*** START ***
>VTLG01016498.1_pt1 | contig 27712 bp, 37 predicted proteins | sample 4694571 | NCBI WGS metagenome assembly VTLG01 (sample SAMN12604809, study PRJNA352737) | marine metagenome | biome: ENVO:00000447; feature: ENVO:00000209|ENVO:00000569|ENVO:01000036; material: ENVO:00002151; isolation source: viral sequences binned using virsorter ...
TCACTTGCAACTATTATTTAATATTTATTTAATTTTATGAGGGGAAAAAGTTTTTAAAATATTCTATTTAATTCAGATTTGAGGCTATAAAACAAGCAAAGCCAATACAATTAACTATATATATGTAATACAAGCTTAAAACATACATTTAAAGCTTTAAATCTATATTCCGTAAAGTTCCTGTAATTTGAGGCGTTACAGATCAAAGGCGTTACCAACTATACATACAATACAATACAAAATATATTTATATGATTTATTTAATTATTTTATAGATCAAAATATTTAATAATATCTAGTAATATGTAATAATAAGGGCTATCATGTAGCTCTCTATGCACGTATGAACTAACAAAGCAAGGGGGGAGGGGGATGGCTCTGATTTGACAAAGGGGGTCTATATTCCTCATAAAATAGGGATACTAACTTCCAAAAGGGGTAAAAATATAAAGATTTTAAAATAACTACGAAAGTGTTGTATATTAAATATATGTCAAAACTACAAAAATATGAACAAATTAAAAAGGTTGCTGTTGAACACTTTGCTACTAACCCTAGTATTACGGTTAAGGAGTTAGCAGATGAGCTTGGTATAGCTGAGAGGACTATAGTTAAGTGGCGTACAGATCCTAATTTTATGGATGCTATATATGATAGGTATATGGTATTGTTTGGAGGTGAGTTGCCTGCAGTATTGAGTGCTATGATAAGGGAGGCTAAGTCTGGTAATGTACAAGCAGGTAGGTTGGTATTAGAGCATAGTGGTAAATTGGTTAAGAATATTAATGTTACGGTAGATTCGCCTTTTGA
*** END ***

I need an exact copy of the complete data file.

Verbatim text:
>VTLG01016498.1_pt1 | contig 27712 bp, 37 predicted proteins | sample 4694571 | NCBI WGS metagenome assembly VTLG01 (sample SAMN12604809, study PRJNA352737) | marine metagenome | biome: ENVO:00000447; feature: ENVO:00000209|ENVO:00000569|ENVO:01000036; material: ENVO:00002151; isolation source: viral sequences binned using virsorter ...
TCACTTGCAACTATTATTTAATATTTATTTAATTTTATGAGGGGAAAAAGTTTTTAAAATATTCTATTTAATTCAGATTTGAGGCTATAAAACAAGCAAAGCCAATACAATTAACTATATATATGTAATACAAGCTTAAAACATACATTTAAAGCTTTAAATCTATATTCCGTAAAGTTCCTGTAATTTGAGGCGTTACAGATCAAAGGCGTTACCAACTATACATACAATACAATACAAAATATATTTATATGATTTATTTAATTATTTTATAGATCAAAATATTTAATAATATCTAGTAATATGTAATAATAAGGGCTATCATGTAGCTCTCTATGCACGTATGAACTAACAAAGCAAGGGGGGAGGGGGATGGCTCTGATTTGACAAAGGGGGTCTATATTCCTCATAAAATAGGGATACTAACTTCCAAAAGGGGTAAAAATATAAAGATTTTAAAATAACTACGAAAGTGTTGTATATTAAATATATGTCAAAACTACAAAAATATGAACAAATTAAAAAGGTTGCTGTTGAACACTTTGCTACTAACCCTAGTATTACGGTTAAGGAGTTAGCAGATGAGCTTGGTATAGCTGAGAGGACTATAGTTAAGTGGCGTACAGATCCTAATTTTATGGATGCTATATATGATAGGTATATGGTATTGTTTGGAGGTGAGTTGCCTGCAGTATTGAGTGCTATGATAAGGGAGGCTAAGTCTGGTAATGTACAAGCAGGTAGGTTGGTATTAGAGCATAGTGGTAAATTGGTTAAGAATATTAATGTTACGGTAGATTCGCCTTTTGA